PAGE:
Nos. 1026 and 1284, Pittsburgh, 1980, Appeal from the Orders of the Court of Common Pleas of Washington County, Civil Division, at No. 363 January Term, 1979.
Robert L. Ceisler, Washington, for appellant.
Charles E. Kurowski, Canonsburg, for appellee.
Cercone, President Judge, and Brosky and Hoffman, JJ.
[ 295 Pa. Super. Page 524]
This is an appeal from an order foreclosing appellant's claims under the Divorce Code of 1980 (Divorce Code).*fn1 For the reasons that follow, we reverse and remand for proceedings consistent with this opinion.
This action was commenced under the Divorce Law of 1929 (Divorce Law),*fn2 and was pending on July 1, 1980, the effective date of the Divorce Code. On July 30, 1980, without obtaining appellee's consent or leave of court, see Pa.R.Civ.P. 1033, appellant filed a counterclaim asserting, for the first time, claims for alimony and equitable distribution of marital property cognizable only under the Divorce Code. Appellee subsequently filed preliminary objections attacking the procedural propriety of appellant's counterclaim. The lower court sustained appellee's preliminary objections and dismissed appellant's counterclaim, prompting this appeal.*fn3
[ 295 Pa. Super. Page 525]
Appellant contends that the lower court erred in failing to consider her counterclaim as an application to proceed under the Divorce Code. "Section 103 of the Divorce Code of 1980 provides that 'upon application granted,' an action pending on the effective date of the Code, July 1, 1980, shall proceed under the Code instead of under the Divorce Law of 1929." Conrad v. Conrad, 293 Pa. Superior Ct. 558, 561, 439 A.2d 717, 718 (1981). See also Gordon v. Gordon, 293 Pa. Superior Ct. 491, 439 A.2d 683 (1981); Toll v. Toll, 293 Pa. Superior Ct. 549, 439 A.2d 712 (1981). In sustaining appellee's preliminary objection, the lower court reasoned that an "application" was required to effectuate a transfer from the Divorce Law to the Divorce Code and that appellant's counterclaim was not an "application" within the legislative intendment. While the lower court's analysis comports with the language of section 103, our limited experience with the provision has disclosed a variety of methods triggering transfer of pending cases to the Divorce Code. For example, as contemplated by the court below and the parties in Gordon and Toll, a spouse could seek the benefits of the provisions of the Divorce Code by filing a formal petition or application to instigate the transfer. Gordon v. Gordon, supra 293 Pa. Super. at 497, 439 A.2d at 685; Toll v. Toll, supra 293 Pa. Super. at 554, 439 A.2d at 714; Conrad v. Conrad, supra 293 Pa. Super. at 561, 439 A.2d at 718. A spouse could also attempt a transfer by seeking leave to file an amended answer and counterclaim nunc pro tunc. See, e.g., Toll v. Toll, supra 293 Pa. Super. at 553 n.4, 439 A.2d at 714 n.4. See generally Pa.R.Civ.P. 1033; 2 Goodrich-Amram 2d §§ 1031(a):2, 1033:7, 1033:8 (1976) (defendant may seek leave to amend answer to assert counterclaim accruing after date of filing original answer). Or, as has occurred in Philadelphia County, a spouse could initiate a transfer upon praecipe. See, e.g., Gordon v. Gordon, supra 293 Pa. Super. at 554 n.6, 439 A.2d at 690 n.6. There may still be other permutations of procedure that have, as yet,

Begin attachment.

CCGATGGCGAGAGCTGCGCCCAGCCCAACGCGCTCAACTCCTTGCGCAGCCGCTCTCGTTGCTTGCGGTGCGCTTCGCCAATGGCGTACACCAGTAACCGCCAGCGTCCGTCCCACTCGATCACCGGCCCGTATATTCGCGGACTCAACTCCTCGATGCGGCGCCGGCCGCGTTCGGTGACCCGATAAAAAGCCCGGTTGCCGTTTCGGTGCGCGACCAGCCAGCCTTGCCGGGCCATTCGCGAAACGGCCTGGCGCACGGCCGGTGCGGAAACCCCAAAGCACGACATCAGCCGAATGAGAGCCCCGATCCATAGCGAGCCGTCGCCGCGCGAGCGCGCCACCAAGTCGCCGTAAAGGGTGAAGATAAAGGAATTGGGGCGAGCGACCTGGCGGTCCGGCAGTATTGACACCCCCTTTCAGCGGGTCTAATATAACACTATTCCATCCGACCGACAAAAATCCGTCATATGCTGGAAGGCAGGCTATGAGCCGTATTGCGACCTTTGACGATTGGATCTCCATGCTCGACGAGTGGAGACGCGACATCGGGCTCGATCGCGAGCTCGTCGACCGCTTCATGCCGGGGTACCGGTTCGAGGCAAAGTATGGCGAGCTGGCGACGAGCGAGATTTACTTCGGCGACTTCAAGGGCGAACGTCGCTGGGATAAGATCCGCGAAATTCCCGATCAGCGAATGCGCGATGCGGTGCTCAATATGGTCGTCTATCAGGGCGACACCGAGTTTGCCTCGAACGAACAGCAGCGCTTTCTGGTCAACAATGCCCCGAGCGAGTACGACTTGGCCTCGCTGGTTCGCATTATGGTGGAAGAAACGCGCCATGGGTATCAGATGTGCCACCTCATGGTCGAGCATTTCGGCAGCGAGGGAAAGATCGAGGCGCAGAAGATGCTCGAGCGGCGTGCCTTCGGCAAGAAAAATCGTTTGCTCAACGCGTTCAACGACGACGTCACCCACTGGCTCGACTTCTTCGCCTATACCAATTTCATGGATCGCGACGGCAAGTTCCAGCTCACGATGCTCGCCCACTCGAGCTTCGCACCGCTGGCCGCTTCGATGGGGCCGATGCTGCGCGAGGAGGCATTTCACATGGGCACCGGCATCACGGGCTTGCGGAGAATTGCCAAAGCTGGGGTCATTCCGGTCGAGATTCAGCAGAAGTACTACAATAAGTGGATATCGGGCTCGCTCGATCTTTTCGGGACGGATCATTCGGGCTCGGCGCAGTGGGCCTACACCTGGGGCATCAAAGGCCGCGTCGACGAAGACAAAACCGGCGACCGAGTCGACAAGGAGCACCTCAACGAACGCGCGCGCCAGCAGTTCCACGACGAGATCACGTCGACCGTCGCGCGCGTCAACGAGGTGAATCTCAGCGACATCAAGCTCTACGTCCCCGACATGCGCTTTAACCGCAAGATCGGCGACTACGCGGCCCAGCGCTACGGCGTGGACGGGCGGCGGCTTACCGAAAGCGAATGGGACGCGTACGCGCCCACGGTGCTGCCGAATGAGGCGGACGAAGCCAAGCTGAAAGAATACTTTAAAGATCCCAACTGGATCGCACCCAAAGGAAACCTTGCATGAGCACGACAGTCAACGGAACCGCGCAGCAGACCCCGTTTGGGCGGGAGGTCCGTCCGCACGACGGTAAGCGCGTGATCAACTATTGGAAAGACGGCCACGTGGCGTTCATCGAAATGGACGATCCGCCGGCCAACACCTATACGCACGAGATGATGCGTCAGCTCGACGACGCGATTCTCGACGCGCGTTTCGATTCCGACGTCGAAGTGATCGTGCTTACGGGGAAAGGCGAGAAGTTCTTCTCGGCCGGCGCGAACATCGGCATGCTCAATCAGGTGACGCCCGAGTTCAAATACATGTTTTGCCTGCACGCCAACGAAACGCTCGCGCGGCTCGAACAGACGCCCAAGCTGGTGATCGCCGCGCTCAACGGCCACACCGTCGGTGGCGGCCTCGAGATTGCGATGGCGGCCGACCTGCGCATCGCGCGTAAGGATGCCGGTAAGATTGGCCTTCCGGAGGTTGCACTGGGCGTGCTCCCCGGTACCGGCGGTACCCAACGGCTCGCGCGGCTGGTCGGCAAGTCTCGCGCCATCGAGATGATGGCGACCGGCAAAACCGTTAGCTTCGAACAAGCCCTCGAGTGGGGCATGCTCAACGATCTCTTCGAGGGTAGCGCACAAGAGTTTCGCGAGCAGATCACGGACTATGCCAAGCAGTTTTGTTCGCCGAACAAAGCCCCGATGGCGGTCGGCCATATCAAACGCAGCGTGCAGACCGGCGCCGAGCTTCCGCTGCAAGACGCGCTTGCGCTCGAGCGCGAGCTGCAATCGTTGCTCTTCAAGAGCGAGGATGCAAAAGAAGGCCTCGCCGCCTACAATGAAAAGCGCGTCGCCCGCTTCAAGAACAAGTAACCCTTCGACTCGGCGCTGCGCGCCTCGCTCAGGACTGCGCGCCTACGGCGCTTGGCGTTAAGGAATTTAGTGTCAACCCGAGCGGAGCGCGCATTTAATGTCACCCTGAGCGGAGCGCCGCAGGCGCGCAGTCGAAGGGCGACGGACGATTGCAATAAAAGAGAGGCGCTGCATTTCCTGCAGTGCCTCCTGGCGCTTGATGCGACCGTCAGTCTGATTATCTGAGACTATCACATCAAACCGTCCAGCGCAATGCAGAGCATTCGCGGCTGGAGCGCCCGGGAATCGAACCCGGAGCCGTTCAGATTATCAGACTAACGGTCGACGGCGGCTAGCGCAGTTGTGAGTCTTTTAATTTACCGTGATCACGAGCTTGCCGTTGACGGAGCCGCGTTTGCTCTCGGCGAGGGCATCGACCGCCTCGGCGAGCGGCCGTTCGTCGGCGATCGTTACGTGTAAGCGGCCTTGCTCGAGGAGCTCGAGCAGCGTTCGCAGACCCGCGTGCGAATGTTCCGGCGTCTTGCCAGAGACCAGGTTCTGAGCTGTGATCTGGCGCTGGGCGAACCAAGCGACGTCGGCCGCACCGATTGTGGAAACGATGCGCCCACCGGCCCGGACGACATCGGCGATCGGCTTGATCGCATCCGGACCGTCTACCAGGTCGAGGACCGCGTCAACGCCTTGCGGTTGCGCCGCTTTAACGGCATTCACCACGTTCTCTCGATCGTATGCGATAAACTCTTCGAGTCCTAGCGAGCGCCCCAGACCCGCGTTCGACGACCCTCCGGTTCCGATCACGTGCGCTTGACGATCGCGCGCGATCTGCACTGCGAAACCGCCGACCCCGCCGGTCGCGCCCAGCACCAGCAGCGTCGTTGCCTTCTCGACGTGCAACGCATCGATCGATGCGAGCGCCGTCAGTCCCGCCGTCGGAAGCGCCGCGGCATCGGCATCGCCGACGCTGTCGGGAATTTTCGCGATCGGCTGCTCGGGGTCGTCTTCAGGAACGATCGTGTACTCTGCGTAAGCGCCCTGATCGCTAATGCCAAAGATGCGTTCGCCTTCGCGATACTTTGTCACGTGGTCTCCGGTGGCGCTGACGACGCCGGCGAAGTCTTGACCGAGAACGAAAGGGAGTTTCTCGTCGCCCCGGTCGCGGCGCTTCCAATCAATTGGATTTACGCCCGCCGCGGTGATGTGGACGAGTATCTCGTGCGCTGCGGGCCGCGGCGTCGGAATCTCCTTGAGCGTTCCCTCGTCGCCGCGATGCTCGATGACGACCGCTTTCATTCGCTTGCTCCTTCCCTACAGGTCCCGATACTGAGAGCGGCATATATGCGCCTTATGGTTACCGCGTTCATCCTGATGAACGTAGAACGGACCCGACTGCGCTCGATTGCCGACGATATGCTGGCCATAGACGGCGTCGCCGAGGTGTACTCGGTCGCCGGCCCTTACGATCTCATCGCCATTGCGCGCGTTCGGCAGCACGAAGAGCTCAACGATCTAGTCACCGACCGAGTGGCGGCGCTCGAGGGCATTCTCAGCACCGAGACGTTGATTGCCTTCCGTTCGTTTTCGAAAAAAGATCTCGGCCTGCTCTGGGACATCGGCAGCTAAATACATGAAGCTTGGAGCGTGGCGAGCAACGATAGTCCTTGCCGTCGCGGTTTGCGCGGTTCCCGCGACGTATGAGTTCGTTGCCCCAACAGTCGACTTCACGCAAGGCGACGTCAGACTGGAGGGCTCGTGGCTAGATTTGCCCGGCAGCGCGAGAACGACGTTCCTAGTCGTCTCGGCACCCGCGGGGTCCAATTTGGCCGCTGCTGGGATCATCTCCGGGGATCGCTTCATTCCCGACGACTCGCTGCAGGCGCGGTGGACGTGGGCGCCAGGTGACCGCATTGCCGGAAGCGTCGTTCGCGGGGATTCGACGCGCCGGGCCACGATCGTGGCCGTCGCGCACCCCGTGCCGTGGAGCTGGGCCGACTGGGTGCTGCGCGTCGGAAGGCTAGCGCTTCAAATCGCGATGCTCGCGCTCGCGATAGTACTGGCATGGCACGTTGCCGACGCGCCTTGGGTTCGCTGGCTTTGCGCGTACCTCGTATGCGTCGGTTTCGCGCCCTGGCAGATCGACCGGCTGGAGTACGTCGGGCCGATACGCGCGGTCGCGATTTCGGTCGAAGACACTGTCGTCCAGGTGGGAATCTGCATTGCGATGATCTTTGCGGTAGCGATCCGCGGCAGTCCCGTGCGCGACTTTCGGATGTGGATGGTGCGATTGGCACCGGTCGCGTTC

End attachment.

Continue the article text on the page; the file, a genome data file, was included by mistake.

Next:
[ 295 Pa. Super. Page 526]
escaped appellate review. Considering the uncertainty that existed before the filing of our opinions in Gordon, Toll, and Conrad on December 18, 1981, it would be unfair to debar appellant because of a procedural irregularity in her attempt to effectuate a transfer of this case to the Divorce Code. Cf. Balush v. Borough of Norristown, 292 Pa. Superior Ct. 416, 421, 437 A.2d 453, 455 (1981) (uncertainty concerning pleading of no-fault threshold before Bond v. Gallen, 292 Pa. Superior Ct. 207, 437 A.2d 7 (1981)); Jones v. State Automobile Insurance Association, Pa. Superior Ct. slip op. at 1-2 (J. 1553/1980, filed October 30, 1981) (uncertainty concerning commencement of no-fault cases by petition and rule before Floczak v. Nationwide Insurance Co., 289 Pa. Superior Ct. 438, 433 A.2d 885 (1981)). Accordingly, we hold that the lower court should have considered appellant's counterclaim as an application to transfer this case to the Divorce Code. Appellee is not prejudiced by our determination because the filing of the counterclaim, though technically inappropriate, should have sufficed to provide him with adequate notice of appellant's desire to resort to the Divorce Code. If appellee objects to a transfer of this case to the Divorce Code, he must be given an opportunity to be heard. Gordon v. Gordon, supra 293 Pa. Super. at 554 n.6, 439 A.2d at 690 n.6; Toll v. Toll, supra 293 Pa. Super. at 552 n.3, 439 A.2d at 714 n.3; Conrad v. Conrad, supra 293 Pa. Super. at 560, 439 A.2d at 718.
In ruling upon the objections, the court's range of discretion [will be] extremely narrow, being limited to a consideration of whether granting the application will be consistent with the objectives described in section 102 of the Divorce Code.
If granting the application will further those objectives, the court should grant the application; if granting the application will be inconsistent with those ...